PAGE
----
Each pad will also offer different amounts of coverage but at the very least should extend well beyond just the knee cap itself. Burlier options will also feature secondary padding to protect other boney outcrops on the sides of the knee. 

3. Ventilation

As a general rule, the more padding on offer, the warmer it will be. Most feature moisture-wicking fabrics and are perforated to allow some airflow, but there is only so much heat these features can disperse. In this regard, it's about finding a balance between how much protection you need and how sweaty you're going to get. 

4. Durability

Given that the whole idea of a knee pad is to protect your limbs from dirt, rocks and roots when things go pear-shaped, the materials used throughout the pad need to be robust. Quite often, canvas, kevlar or similarly tough materials will be used over the cap to prevent rips and tears. Quite a few of the knee pads below also feature a removable protector that can be pulled out for washing or even replaced if damaged.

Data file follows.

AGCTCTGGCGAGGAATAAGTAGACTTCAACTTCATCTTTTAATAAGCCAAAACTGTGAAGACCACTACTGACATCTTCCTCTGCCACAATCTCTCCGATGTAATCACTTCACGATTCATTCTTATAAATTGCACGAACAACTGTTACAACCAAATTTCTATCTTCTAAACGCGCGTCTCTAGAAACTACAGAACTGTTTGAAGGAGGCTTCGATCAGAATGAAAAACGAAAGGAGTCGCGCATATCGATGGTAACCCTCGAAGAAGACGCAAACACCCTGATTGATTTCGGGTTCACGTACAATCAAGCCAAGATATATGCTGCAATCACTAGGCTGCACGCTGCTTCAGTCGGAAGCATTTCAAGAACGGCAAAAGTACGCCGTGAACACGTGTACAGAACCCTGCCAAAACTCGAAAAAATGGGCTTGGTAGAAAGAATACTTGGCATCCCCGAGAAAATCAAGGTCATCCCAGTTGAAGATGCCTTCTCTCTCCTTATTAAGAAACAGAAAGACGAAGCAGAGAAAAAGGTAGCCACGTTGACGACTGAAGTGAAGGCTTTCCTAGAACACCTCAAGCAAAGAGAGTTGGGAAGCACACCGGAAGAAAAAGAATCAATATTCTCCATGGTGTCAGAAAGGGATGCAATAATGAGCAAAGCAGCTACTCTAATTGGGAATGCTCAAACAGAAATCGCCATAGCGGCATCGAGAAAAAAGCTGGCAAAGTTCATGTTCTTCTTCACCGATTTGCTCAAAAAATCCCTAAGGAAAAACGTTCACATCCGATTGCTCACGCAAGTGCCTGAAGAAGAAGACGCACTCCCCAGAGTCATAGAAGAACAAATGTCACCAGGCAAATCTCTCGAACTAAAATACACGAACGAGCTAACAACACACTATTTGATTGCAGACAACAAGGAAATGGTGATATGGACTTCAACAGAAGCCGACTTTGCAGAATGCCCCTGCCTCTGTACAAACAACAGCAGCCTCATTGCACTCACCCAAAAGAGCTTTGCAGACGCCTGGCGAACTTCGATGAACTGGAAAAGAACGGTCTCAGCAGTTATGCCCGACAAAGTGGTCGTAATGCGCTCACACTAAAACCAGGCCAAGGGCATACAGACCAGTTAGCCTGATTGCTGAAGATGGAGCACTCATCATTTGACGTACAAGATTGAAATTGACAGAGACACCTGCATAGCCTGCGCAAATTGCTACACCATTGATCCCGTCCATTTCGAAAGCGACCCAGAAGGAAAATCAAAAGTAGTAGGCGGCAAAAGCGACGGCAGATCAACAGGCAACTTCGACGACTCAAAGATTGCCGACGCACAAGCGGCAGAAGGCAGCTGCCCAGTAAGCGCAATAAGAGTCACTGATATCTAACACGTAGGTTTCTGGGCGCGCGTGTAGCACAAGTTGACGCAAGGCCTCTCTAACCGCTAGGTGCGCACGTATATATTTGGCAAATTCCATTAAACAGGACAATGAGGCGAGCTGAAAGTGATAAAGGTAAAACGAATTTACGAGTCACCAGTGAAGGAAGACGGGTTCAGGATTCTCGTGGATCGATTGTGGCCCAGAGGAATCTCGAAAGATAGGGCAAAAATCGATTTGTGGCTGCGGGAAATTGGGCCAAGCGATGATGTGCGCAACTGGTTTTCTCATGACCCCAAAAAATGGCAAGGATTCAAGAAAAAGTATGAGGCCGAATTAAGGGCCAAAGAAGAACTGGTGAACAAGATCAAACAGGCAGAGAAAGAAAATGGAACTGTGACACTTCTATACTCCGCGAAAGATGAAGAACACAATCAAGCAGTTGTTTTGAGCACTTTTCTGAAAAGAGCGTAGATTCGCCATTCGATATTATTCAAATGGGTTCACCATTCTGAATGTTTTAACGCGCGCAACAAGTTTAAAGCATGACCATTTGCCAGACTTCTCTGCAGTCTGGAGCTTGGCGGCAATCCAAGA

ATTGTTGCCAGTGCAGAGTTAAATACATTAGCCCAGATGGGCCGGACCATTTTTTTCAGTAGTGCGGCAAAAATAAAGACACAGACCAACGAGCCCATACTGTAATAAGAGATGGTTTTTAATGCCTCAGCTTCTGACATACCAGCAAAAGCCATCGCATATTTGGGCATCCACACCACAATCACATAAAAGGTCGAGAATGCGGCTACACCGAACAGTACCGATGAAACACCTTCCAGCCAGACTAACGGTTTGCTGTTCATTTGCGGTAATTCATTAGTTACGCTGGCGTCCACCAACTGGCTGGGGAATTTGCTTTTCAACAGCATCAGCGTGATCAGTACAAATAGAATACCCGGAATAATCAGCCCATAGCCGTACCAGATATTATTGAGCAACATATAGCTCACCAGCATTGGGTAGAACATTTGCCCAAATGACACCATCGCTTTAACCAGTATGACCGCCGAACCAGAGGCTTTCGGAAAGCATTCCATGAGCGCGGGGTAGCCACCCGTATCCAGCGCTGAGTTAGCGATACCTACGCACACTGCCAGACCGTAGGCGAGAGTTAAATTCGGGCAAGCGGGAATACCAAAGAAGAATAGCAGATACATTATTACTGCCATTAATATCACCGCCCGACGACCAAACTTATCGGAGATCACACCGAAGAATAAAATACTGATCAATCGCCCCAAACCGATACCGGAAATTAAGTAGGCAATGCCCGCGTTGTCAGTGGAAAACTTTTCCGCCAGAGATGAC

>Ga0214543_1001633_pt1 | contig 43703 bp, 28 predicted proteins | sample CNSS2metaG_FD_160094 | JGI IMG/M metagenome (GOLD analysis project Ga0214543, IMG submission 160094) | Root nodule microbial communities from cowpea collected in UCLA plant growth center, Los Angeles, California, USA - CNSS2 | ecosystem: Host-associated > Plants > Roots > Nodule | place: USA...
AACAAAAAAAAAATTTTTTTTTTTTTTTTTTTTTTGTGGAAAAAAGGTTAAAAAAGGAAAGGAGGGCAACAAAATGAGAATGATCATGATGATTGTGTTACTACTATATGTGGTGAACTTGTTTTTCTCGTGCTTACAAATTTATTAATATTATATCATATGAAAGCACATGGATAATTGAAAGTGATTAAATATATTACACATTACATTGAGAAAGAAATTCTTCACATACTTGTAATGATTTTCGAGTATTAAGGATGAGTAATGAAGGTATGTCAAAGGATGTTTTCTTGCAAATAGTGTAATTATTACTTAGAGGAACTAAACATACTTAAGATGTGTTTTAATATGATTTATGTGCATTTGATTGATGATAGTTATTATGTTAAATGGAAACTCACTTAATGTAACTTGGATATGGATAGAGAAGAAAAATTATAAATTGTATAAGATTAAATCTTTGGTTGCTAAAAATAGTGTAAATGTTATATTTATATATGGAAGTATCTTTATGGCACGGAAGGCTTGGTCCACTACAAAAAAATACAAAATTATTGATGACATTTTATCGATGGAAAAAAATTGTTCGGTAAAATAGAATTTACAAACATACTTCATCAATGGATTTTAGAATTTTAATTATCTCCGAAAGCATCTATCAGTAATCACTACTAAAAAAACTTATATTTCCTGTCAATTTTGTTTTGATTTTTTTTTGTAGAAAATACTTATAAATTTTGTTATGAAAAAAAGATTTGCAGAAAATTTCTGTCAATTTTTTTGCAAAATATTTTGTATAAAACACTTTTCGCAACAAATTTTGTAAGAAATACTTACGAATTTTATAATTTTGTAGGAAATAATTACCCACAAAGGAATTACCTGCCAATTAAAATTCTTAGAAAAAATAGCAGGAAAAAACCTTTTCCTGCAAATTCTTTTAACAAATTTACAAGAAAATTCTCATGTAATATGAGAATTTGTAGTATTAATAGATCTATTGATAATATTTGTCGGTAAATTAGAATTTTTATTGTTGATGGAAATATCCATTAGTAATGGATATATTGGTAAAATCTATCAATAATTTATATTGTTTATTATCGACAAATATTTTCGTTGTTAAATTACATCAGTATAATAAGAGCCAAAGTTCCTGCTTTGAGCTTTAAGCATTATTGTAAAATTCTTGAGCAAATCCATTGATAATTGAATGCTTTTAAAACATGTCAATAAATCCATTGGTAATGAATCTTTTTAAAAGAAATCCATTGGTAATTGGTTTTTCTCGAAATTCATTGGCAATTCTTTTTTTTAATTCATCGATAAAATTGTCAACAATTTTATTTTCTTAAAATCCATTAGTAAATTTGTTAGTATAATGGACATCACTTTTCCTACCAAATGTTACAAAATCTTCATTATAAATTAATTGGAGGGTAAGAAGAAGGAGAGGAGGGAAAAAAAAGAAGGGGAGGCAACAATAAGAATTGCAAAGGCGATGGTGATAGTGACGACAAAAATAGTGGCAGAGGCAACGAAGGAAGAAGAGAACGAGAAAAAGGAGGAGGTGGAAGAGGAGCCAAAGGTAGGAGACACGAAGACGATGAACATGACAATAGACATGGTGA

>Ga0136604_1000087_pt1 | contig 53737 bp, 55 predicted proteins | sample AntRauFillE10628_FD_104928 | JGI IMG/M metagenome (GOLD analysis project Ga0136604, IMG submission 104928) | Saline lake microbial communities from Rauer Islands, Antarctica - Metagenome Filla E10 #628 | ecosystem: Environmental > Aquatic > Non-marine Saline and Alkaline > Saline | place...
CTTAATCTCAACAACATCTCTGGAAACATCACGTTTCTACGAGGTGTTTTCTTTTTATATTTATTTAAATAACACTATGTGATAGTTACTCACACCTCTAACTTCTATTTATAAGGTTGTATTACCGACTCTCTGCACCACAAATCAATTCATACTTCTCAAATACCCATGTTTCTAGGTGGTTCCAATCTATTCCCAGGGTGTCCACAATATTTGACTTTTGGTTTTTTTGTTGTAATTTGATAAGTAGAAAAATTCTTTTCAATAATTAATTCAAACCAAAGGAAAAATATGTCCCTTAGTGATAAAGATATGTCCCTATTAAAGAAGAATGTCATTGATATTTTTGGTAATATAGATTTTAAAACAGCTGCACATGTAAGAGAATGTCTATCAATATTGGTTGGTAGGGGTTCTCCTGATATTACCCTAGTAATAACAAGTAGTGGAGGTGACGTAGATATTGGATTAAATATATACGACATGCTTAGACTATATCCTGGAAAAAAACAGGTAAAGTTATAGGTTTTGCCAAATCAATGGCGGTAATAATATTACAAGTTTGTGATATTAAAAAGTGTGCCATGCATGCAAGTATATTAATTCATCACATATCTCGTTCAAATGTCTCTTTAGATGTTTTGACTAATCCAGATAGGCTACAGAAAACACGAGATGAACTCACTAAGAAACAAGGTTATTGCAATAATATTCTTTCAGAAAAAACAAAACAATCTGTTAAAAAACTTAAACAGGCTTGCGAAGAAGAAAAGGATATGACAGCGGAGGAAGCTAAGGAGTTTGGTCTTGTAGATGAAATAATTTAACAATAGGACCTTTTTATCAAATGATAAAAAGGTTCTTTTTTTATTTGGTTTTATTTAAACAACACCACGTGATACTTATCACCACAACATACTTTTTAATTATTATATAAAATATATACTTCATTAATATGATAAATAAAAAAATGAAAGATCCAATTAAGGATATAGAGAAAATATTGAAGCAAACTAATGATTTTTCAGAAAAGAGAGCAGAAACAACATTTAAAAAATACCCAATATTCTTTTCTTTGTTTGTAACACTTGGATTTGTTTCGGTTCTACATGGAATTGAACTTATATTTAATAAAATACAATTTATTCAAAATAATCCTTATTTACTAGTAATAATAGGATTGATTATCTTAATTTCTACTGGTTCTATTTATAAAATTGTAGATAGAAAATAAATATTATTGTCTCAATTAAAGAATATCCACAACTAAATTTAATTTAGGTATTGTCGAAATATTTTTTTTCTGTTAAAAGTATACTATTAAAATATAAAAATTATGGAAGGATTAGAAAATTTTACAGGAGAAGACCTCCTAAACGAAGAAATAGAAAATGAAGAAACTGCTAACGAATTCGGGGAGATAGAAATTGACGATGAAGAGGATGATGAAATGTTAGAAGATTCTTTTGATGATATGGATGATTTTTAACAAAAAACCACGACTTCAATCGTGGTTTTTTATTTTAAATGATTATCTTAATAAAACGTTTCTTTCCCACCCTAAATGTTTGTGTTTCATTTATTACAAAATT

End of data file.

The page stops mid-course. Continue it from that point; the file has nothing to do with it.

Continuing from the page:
Colin Levitch
Freelance writer

Born and bred in Colorado, and now based in Australia, Colin comes from a ski racing background and started riding as a way to stay fit through the summer months. His father, a former European pro, convinced him to join the Colorado State University collegiate cycling team, and he hasn't stopped since. It's not often he pins on a number nowadays, and you'll likely find him in search of flowy singletrack, gravel roads and hairpin corners. Colin has worked at Bikeradar and is a regular contributor to Australian Mountain Bike and Cyclist magazines. 

Rides: BMC Team Machine SLR01, Trek Top Fuel 9, Ibis Ripley